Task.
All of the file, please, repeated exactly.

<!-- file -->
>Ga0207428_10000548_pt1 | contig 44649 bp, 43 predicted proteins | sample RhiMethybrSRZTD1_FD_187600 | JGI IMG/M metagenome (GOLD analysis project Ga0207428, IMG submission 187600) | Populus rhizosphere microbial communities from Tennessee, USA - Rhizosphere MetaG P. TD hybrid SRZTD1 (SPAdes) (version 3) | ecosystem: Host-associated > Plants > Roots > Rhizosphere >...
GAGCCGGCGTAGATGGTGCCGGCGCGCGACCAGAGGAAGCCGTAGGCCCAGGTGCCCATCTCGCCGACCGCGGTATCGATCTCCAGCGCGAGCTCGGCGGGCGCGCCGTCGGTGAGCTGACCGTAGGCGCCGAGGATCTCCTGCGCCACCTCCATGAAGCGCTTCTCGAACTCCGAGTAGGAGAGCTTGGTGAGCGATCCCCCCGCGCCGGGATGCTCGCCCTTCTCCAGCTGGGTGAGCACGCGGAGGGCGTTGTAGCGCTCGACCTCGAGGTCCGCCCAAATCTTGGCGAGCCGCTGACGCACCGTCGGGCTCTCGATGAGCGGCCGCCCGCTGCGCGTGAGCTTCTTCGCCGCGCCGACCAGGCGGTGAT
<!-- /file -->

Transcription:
>Ga0207428_10000548_pt1 | contig 44649 bp, 43 predicted proteins | sample RhiMethybrSRZTD1_FD_187600 | JGI IMG/M metagenome (GOLD analysis project Ga0207428, IMG submission 187600) | Populus rhizosphere microbial communities from Tennessee, USA - Rhizosphere MetaG P. TD hybrid SRZTD1 (SPAdes) (version 3) | ecosystem: Host-associated > Plants > Roots > Rhizosphere >...
GAGCCGGCGTAGATGGTGCCGGCGCGCGACCAGAGGAAGCCGTAGGCCCAGGTGCCCATCTCGCCGACCGCGGTATCGATCTCCAGCGCGAGCTCGGCGGGCGCGCCGTCGGTGAGCTGACCGTAGGCGCCGAGGATCTCCTGCGCCACCTCCATGAAGCGCTTCTCGAACTCCGAGTAGGAGAGCTTGGTGAGCGATCCCCCCGCGCCGGGATGCTCGCCCTTCTCCAGCTGGGTGAGCACGCGGAGGGCGTTGTAGCGCTCGACCTCGAGGTCCGCCCAAATCTTGGCGAGCCGCTGACGCACCGTCGGGCTCTCGATGAGCGGCCGCCCGCTGCGCGTGAGCTTCTTCGCCGCGCCGACCAGGCGGTGAT